Have you talked to the food service and Disability Services yet? Maybe there are some accommodations made for the Celiacs but you didn't see it on a visit?

Have you thought about:

How will you provide food for yourself?

How you will get to a store to buy it ( if you don't have a car)?

How you will prepare it? A dorm might not let you have a crockpot, toaster, etc. They are hard to hide because the smell will waft out into the hallway.

Roommate who might not be sensitive and eat your gluten-free cookies? ( need a way to lock up food )

Getting this figured out before you get to school would be best. Having a written plan and documentation would also help. Having your parents involved will make them take you more seriously, too.

I don't remember how old you are. I'm assuming 18 or 19. I'm talking to you like I would to my 19 year old.

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Yeah, I am going to contact the disability center on campus, but I'm waiting until I have the diagnosis, because I need to have that in hand before they will even talk to me...I checked out their website.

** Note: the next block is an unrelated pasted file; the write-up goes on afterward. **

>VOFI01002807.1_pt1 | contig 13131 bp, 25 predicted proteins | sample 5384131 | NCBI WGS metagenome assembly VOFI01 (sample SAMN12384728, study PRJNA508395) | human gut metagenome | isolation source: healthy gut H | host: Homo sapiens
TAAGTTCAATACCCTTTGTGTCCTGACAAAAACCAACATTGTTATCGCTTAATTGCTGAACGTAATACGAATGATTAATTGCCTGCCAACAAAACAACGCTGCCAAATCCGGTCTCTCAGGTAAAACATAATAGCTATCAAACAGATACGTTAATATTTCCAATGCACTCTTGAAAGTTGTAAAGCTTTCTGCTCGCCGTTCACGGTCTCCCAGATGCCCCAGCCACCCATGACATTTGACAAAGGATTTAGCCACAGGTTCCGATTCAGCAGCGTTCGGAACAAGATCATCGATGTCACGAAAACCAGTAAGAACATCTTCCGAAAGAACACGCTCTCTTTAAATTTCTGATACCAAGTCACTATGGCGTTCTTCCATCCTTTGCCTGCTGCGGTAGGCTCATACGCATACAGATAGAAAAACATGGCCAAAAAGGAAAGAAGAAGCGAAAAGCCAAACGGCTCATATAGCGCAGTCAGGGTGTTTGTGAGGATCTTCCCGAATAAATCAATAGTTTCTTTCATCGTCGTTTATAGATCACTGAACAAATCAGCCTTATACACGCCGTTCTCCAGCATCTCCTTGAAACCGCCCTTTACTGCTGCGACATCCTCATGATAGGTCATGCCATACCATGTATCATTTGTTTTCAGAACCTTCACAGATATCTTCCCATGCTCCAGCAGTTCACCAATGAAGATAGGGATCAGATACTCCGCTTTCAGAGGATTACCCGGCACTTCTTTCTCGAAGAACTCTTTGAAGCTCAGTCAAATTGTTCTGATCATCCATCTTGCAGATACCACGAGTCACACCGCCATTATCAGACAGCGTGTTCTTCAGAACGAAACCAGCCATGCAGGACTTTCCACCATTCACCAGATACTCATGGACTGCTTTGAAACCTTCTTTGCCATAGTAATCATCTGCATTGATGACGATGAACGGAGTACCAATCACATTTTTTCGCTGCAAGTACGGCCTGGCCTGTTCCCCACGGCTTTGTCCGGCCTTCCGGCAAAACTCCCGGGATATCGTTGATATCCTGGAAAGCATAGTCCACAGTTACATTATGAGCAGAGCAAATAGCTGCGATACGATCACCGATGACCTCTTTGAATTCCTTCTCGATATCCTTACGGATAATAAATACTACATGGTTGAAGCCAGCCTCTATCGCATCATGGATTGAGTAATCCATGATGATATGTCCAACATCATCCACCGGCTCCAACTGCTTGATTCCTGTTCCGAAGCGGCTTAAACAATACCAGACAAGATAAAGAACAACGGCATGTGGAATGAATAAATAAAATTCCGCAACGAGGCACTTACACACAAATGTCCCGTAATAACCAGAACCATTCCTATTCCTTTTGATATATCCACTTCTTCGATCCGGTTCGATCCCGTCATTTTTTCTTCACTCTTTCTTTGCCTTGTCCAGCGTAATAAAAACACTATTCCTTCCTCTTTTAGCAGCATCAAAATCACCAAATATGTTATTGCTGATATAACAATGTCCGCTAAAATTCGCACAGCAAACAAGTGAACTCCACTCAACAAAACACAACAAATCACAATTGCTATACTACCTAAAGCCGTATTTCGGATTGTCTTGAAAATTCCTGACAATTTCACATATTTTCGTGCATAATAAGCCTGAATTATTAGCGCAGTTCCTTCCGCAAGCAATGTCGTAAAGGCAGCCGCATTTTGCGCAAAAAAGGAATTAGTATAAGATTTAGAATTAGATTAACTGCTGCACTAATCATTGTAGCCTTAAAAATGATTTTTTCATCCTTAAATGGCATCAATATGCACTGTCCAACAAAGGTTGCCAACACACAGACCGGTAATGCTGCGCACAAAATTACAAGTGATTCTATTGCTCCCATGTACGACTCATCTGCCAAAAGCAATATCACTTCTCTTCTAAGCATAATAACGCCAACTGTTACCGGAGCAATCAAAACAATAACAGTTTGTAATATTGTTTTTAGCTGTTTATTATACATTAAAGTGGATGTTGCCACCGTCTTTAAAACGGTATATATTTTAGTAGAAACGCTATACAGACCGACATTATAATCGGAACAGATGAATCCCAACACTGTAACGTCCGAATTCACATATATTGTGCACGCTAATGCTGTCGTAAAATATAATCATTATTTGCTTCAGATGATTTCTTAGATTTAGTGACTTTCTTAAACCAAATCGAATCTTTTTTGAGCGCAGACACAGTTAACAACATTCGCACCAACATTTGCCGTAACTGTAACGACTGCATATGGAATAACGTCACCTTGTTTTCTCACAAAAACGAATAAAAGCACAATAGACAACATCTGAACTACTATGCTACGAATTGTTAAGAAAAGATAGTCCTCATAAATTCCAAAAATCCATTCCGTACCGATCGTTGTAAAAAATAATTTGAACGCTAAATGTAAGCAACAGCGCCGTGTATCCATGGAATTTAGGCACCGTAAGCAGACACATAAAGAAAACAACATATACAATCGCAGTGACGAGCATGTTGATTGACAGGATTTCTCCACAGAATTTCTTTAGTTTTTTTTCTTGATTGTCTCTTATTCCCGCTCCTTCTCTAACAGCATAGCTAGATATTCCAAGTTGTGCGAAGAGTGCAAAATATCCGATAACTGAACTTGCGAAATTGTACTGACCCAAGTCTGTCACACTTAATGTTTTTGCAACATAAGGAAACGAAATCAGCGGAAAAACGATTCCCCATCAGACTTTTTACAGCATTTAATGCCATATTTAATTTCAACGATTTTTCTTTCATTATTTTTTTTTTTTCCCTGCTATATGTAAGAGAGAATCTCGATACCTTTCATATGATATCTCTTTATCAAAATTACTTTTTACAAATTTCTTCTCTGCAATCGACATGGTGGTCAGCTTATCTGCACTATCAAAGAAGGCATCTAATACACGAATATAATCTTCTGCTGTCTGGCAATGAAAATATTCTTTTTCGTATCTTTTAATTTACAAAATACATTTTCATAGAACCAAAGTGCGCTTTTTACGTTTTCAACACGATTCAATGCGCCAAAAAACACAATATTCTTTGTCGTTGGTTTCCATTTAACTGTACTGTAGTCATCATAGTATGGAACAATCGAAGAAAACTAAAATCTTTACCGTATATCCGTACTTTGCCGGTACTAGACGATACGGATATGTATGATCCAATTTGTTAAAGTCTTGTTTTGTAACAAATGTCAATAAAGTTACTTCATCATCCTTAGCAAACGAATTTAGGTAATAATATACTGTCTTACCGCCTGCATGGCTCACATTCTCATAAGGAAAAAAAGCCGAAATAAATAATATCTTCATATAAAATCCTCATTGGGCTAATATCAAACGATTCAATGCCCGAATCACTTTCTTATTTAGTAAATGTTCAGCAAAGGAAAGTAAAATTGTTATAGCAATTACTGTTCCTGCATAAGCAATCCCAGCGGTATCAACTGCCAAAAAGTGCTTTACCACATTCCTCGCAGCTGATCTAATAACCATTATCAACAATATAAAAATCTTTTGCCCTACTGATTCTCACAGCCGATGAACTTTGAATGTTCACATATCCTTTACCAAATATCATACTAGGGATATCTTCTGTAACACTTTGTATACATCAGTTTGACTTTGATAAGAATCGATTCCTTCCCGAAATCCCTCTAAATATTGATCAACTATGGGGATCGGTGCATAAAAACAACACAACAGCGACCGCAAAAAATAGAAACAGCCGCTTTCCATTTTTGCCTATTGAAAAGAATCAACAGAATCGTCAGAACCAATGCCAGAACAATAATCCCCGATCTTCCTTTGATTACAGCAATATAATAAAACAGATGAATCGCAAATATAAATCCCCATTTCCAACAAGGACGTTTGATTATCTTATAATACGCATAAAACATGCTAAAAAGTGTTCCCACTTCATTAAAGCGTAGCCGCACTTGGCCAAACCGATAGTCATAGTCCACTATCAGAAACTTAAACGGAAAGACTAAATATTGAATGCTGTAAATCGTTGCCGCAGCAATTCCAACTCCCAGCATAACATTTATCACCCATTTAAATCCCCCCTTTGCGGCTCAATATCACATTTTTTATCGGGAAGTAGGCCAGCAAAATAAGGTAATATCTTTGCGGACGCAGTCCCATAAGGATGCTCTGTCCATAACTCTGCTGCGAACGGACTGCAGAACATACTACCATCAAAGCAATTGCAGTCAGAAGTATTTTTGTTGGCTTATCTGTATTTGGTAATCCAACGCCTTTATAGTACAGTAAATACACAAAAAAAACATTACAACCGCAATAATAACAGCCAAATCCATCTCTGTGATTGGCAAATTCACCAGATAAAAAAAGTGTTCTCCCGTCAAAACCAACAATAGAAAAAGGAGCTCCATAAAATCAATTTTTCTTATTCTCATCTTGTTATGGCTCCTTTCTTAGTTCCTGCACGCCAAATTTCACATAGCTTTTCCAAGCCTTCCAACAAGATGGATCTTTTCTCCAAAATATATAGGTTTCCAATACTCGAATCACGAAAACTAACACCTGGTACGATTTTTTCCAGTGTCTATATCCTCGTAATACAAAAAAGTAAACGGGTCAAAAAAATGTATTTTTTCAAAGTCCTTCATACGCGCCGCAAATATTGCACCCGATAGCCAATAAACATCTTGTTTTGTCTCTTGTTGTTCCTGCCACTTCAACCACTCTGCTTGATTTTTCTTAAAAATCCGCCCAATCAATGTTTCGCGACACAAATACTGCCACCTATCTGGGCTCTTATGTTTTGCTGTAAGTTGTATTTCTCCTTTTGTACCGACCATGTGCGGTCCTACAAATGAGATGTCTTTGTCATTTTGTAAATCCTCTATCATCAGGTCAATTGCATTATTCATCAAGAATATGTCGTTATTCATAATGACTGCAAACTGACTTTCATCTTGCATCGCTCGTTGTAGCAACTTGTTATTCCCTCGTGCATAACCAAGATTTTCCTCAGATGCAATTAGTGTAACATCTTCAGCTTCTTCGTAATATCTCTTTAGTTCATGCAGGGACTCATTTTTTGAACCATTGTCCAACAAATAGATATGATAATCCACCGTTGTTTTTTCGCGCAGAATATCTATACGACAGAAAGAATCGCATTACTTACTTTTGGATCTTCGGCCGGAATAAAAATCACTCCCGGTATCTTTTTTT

I have the finances to purchase my own food (if I'm not paying a meal plan), and will be able to bring my own kitchen supplies (they have a dorm kitchen); additionally, there's a mini-fridge/microwave in my room. While I don't have a car, there are two grocery stores in close proximity, and I will have a bike. Both of my roommates are completely understanding (one of them has a gluten-free brother) and won't eat my food if I ask them not to.

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kareng    1,992